Ensuring that the final software is of high quality is one of the prime concerns of a project manager. But how is software quality defined? The concept of software quality is not easily definable because software has many possible quality characteristics.1 In practice, however, quality management often revolves around defects. Hence, we use delivered defect density that is, the number of defects per unit size in the delivered software as the definition of quality. This definition is currently the de facto industry standard.2 Using it signals that the aim of a software project is to deliver the software with as few defects as possible.
What is a defect? Again, there can be no precise definition of a defect that will be general and widely applicable (is a software that misspells a word considered to have a defect?). In general, we can say a defect in software is something that causes the software to behave in a manner that is inconsistent with the requirements or needs of the customer.
Before considering techniques to manage quality, you must first understand the defect injection and removal cycle. Software development is a highly people-oriented activity and hence error-prone. Defects can be injected in software at any stage during its evolution. That is, during the transformation from user needs to software to satisfy those needs, defects can be injected in all the transformation activities undertaken. These injection stages are primarily the requirements specification, the high-level design, the detailed design, and coding.
For high-quality software, the final product should have as few defects as possible. Hence, for delivery of high-quality software, active removal of defects is necessary; this removal takes place through the quality control activities of reviews and testing. Because the cost of defect removal increases as the latency of defects (the time gap between the introduction of a defect and its detection) increases,3 any mature process will include quality control activities after each phase in which defects can potentially be injected. The activities for defect removal include requirements reviews, design reviews, code reviews, unit testing, integration testing, system testing, and acceptance testing (we do not include reviews of plan documents, although such reviews also help in improving quality of the software). Figure 5.1 shows the process of defect injection and removal.
The task of quality management is to plan suitable quality control activities and then to properly execute and control them to achieve the project's quality goals.
As noted earlier, you detect defects by performing reviews or testing. Whereas reviews are structured, human-oriented processes, testing is the process of executing software (or parts of it) in an attempt to identify defects. In the procedural approach to quality management, procedures and guidelines for the review and testing activities are established. In a project, these activities are planned (that is, it is established which activity will be performed and when); during execution, they are carried out according to the defined procedures. In short, the procedural approach is the execution of certain processes at defined points to detect defects.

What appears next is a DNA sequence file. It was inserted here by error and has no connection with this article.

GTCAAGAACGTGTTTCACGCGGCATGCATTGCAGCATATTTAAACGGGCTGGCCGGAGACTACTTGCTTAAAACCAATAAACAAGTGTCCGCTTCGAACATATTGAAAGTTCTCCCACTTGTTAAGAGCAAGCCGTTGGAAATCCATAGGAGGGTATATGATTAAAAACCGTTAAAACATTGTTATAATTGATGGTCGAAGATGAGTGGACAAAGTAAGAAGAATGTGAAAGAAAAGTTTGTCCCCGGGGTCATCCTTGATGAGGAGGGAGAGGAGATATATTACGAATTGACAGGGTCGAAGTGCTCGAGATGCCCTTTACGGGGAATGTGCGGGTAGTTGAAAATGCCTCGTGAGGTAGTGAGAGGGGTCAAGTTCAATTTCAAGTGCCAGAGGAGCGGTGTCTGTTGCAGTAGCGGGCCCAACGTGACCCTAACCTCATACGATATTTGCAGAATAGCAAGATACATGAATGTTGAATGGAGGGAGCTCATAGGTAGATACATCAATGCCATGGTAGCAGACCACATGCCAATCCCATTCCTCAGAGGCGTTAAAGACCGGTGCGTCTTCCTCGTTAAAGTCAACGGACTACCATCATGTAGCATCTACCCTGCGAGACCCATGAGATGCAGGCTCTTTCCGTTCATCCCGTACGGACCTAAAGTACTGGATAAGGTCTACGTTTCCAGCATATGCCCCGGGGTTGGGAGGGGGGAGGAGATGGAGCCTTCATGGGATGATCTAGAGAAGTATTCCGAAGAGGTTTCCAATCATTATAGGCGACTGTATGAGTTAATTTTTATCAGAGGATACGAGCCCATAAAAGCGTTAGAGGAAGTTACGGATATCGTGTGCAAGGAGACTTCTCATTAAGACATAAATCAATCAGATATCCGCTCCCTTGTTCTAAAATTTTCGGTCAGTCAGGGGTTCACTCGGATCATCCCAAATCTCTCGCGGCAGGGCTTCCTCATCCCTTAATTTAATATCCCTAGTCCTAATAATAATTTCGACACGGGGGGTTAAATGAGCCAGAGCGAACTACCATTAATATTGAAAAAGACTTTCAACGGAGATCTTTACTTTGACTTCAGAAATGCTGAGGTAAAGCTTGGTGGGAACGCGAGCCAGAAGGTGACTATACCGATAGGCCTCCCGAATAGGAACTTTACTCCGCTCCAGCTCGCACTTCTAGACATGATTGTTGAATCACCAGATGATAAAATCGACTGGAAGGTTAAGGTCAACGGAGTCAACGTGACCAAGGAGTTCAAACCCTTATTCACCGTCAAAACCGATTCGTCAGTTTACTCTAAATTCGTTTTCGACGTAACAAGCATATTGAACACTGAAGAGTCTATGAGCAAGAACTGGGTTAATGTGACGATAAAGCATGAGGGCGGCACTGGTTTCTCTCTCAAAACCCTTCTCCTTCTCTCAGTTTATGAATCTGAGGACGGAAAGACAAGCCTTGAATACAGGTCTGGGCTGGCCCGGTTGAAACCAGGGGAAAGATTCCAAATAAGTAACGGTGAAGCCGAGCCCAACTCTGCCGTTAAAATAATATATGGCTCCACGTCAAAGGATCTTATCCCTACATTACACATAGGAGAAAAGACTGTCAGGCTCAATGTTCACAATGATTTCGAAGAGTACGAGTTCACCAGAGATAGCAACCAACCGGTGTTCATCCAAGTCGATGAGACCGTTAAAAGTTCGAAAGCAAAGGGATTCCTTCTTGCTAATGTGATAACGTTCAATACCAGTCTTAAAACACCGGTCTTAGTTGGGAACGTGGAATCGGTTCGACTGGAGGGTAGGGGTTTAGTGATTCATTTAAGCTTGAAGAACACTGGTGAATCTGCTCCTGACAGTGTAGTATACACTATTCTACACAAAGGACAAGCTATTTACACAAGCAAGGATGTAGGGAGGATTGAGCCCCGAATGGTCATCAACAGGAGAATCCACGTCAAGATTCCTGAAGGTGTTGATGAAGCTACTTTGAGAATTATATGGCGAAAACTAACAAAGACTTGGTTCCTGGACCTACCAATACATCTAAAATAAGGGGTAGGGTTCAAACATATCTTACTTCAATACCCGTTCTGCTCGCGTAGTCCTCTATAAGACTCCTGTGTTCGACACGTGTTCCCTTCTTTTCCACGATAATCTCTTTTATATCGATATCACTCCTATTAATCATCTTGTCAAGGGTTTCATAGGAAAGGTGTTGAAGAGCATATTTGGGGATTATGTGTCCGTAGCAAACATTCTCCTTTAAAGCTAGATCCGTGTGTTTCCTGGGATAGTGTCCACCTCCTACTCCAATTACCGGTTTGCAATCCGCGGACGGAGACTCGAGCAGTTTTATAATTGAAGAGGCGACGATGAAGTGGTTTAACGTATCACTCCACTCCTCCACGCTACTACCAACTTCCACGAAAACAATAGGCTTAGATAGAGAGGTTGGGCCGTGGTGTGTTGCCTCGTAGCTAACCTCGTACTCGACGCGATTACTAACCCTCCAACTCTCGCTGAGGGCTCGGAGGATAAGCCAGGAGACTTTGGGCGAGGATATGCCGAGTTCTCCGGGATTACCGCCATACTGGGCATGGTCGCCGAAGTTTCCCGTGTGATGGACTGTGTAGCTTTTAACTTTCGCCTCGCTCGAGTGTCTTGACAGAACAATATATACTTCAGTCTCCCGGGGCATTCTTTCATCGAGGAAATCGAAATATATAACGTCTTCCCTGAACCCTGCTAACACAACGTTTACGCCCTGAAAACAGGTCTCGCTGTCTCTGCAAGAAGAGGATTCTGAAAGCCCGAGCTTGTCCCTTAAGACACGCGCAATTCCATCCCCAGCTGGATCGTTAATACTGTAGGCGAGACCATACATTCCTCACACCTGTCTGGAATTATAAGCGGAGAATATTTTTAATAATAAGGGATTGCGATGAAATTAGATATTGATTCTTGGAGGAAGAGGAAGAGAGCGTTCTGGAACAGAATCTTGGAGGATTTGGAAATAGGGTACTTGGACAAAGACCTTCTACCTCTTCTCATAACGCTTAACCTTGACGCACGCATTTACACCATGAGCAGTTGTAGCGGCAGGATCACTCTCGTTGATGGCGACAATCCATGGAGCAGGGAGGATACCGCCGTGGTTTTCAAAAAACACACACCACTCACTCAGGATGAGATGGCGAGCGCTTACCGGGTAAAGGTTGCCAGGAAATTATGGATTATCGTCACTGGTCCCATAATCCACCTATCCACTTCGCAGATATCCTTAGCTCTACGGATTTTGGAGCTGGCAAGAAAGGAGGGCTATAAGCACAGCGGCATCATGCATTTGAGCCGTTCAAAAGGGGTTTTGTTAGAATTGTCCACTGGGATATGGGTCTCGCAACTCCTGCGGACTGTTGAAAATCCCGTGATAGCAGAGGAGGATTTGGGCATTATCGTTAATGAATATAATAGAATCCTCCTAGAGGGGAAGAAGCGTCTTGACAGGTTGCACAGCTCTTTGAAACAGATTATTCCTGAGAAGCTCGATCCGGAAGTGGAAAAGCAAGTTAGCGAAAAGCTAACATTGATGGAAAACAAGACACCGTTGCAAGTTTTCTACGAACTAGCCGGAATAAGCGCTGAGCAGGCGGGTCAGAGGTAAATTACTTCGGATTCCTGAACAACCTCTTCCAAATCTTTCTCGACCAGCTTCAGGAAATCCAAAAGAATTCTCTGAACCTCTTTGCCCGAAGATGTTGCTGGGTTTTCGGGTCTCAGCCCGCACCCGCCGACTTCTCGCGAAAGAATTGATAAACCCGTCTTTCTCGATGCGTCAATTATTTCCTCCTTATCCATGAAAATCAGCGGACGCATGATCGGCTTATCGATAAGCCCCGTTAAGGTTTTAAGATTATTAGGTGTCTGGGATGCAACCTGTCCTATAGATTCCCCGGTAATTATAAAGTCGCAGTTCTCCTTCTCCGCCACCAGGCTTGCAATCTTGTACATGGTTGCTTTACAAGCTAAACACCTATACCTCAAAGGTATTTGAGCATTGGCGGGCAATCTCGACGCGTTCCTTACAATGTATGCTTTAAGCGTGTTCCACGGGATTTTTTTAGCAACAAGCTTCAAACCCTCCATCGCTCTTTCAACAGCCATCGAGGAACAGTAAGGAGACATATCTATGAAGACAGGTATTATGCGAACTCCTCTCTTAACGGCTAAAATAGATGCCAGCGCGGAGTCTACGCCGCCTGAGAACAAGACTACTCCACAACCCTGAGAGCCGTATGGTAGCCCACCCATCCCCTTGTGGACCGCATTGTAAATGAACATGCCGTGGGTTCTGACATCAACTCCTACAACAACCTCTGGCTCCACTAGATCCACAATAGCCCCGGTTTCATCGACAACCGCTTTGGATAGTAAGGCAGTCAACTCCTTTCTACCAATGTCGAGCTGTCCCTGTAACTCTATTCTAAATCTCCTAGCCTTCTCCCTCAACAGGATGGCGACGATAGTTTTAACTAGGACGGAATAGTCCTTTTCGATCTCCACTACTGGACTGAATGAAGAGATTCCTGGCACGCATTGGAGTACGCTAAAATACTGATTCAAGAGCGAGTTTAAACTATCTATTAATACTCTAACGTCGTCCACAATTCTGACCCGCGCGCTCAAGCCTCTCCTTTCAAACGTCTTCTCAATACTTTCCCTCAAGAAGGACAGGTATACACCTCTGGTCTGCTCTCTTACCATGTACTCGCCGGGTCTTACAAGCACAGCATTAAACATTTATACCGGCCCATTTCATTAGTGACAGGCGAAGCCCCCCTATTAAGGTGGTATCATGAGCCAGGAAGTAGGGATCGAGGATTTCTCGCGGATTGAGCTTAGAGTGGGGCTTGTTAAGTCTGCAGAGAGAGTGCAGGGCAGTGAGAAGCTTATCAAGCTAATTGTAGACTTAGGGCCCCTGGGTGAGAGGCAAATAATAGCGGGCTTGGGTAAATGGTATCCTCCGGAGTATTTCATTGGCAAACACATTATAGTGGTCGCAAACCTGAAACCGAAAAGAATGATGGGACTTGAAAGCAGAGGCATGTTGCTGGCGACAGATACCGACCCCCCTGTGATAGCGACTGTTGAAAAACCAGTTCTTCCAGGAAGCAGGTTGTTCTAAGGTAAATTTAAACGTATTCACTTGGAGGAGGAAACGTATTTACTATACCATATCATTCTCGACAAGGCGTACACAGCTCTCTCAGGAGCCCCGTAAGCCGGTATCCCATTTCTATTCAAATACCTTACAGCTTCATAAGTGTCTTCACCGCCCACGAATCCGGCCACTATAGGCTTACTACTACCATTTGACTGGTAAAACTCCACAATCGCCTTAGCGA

The procedural approach does not allow claims to be made about the percentage of defects removed or the quality of the software following the procedure's completion. In other words, merely executing a set of defect removal procedures does not provide a basis for judging their effectiveness or assessing the quality of the final code. Furthermore, such an approach is highly dependent on the quality of the procedure and the quality of its execution. For example, if the test planning is done carefully and the plan is thoroughly reviewed, the quality of the software after performance of the testing will be better than if testing was done but the test plan was not carefully thought out and the review was done perfunctorily. A key drawback in the procedural approach is the lack of quantitative means for project managers to assess the quality of the software produced; the only factor visible to project managers is whether the quality control tasks are executed.
To better assess the effectiveness of the defect detection processes, an approach is needed that goes beyond asking, "Has the method been executed?" and looks at metrics data for evaluation. Based on this analysis of the data, you can decide whether more testing or reviews are needed. If controls are applied during the project based on quantitative data to achieve quantitative quality goals, then we say that a quantitative quality management approach is being applied.
Quantitative quality management has two key aspects: setting a quantitative quality goal and then managing the software development process quantitatively so that this quality goal is met (with a high degree of confidence).